Removal of WeakMap/WeakSet clear

Andreas Rossberg rossberg at google.com
Tue Dec 2 09:23:28 PST 2014


On 29 November 2014 at 22:30, Mark S. Miller <erights at google.com> wrote:
> On Fri, Nov 28, 2014 at 4:21 AM, Andreas Rossberg <rossberg at google.com> wrote:
> [...]
>> With a normal ephemeral weak map implementation, like the one in V8,
>> the value in a (map,key,value) triple can be reclaimed _immediately_
>> (in the same cycle) when _either_ the map _or_ the key dies.
>
> Hi Andreas, it is at this claim that I get confused. This is certainly
> not true for a normal *ephemeron* map implementation, and is not true
> for any ephemeron implementation I've read about, including years of
> prior postings here on es-discuss. If this is true for v8, great!
> Please walk me through what the v8 implementation does under the
> following scenario:
>
> m = new WeakMap();
> non_garbage_var = m;
> //... stuff not changing whether m is garbage
> //... scavenge
> {
>     const k = {};
>     const v = [k, m];
>     m.set(k, v);
> }
> //...assume that variables k and v are no longer reachable.
> //...scavenge
>
> // m has remained non-garbage the whole time.
> // Immediately after the scavenge above, have k and/or v been either
> collected or promoted?

In a minor collection nothing is collected, because it doesn't handle
ephemerons at all.

If a major collection happens after the block, then both k and v (or
any such cycle, for that matter) are reclaimed during that collection.
(Ignoring complications like incremental marking, which might already
have marked k and v live while the block was still active.)

In a transposed representation for weak maps with key lists, a minor
collection would not collect anything either, because k would still be
reachable from m through its list of keys (and minor doesn't handle
ephemerons specially). A major collection would be able to remove k
from m's key list and reclaim it.


> I am also interested in the transposed scenario:
>
> k = {};
> non_garbage_var = k;
> //... stuff not changing whether k is garbage
> //... scavenge
> {
>     const m = new WeakMap();
>     const v = [k, m];
>     m.set(k, v);
> }
> //...assume that variables m and v are no longer reachable.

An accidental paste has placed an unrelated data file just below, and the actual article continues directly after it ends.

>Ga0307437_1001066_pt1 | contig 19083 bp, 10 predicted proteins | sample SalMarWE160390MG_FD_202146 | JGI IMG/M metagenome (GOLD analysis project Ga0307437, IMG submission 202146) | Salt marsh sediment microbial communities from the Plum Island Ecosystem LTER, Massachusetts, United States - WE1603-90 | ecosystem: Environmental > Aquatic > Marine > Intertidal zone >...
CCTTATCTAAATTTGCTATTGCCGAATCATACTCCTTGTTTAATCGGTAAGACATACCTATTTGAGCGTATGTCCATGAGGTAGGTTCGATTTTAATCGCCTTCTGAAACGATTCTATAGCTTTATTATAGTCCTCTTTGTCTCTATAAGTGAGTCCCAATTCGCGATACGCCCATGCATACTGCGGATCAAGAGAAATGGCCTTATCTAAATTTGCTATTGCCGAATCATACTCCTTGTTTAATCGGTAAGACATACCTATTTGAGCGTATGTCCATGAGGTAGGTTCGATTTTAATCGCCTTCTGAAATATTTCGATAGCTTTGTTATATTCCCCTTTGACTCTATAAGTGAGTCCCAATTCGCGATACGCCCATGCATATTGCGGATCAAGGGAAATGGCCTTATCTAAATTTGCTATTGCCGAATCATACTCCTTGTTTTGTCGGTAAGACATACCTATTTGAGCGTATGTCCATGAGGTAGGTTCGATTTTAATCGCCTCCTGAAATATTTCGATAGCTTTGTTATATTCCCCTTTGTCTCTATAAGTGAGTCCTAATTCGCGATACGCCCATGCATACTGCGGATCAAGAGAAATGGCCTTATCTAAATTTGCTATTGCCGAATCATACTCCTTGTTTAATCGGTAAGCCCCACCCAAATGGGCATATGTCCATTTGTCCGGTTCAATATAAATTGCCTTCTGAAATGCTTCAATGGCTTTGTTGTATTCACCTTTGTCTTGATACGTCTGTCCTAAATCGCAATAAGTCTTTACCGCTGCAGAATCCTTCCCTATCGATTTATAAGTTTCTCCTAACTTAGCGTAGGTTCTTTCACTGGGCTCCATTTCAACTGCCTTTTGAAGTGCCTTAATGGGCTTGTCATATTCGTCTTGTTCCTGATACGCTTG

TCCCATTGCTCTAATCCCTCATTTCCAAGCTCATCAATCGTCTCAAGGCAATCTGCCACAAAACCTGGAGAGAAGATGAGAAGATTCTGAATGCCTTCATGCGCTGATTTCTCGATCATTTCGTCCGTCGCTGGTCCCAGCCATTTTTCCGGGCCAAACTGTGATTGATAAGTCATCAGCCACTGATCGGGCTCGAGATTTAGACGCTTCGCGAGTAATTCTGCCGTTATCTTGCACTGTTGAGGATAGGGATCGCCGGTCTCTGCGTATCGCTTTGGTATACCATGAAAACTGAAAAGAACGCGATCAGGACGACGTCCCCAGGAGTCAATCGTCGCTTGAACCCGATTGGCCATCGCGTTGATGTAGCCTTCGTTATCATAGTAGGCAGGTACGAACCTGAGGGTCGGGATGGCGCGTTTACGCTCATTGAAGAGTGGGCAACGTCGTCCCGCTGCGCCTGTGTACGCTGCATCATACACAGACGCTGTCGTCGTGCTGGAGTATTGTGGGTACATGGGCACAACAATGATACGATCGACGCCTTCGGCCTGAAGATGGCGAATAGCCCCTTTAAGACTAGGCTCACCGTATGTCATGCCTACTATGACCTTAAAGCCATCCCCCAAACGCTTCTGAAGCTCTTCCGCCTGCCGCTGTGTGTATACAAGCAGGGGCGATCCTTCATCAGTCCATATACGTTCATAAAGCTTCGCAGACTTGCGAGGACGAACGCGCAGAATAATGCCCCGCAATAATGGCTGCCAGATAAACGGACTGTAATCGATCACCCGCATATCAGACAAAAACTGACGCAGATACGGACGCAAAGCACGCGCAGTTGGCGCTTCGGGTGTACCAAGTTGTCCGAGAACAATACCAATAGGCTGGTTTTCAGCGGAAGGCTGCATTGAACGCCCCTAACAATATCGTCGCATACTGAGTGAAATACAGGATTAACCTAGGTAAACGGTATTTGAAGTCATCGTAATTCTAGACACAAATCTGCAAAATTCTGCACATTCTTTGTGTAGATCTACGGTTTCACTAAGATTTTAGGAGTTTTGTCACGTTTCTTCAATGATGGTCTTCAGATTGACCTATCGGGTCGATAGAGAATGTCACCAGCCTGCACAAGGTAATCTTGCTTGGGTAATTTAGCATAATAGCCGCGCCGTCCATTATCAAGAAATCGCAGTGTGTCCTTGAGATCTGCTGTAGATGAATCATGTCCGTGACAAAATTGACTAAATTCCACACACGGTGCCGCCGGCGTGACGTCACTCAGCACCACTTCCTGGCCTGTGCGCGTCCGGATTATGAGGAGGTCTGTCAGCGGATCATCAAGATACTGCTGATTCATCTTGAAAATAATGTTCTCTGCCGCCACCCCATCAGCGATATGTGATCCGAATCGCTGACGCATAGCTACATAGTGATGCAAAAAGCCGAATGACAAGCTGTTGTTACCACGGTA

> //...scavenge
>
> // k has remained non-garbage the whole time.
> // Immediately after the scavenge above, have m and/or v been either
> collected or promoted?

In both minor or major collection both m and v are immediately
reclaimed, because neither is strongly reachable at that point (unless
the WeakMap is pretenured, which would make it survive the minor).

However, in a transposed representation for weak maps, a minor
collection would no longer reclaim anything, because m would actually
be reachable from k (and minor collections do not handle ephemerons
specially). A major collection would still reclaim both m and v
immediately, _presuming_ m has a list of keys, which it can traverse
to find k and remove itself from it. If that wasn't the case, the
major collection could _not_ reclaim m or v in this cycle.

So having a list of keys in the transposed map representation
potentially causes some keys to survive a _minor_ collection, but
prevents values from surviving a _major_ collection. Independent of
that, the transposed map representation makes scenario 2 worse wrt
minor collections.

> If the existing v8 implementation efficiently collects v as of the
> second scavenge in both scenarios, or even if there is any known way
> of doing so efficiently (that also deals with the general ephemeron
> issue), I would be pleasantly astonished. My assumptions would indeed
> be wrong, and I would indeed need to revisit all conclusions that
> followed from these assumptions.
>
> Do we have such good news?
>
> Just to be explicit, my assumptions are:
>
> Scavenging, in order to be as super efficient as it needs to be,
> avoids any ephemeron collection algorithm during the scavenge itself.

All ephemeron collections are visited in the final atomic pause of the
marking phase of a major GC cycle, which will only mark values life
that still have strongly reachable keys. All others are collected by
the following sweeping phase.

However, if by "scavenging" you meant minor GC then that does not
handle ephemeron collections at all.

/Andreas


> A normal non-transposed ephemeron map implementation will promote k
> and v as of the second scavenge in the first scenario, which is the
> only safe option that postpones the ephemeron part of the gc
> algorithm.
>
> A normal non-transposed ephemeron map implementation will collect m
> and v as of the second scavenge in the second scenario, since these
> are collected merely by the classic scavenge without awareness of
> ephemeron issues.
>
> A transposed ephemeron map implementation will collect k and v as of
> the second scavenge in the first scenario, since these are collected
> merely by the classic scavenge without awareness of ephemeron issues.
>
> A transposed ephemeron map implementation will promote m and v as of
> the second scavenge in the second scenario, which is the only safe
> option that postpones the ephemeron part of the gc algorithm for
> transposed map representations.
>
>
> --
>     Cheers,
>     --MarkM


More information about the es-discuss mailing list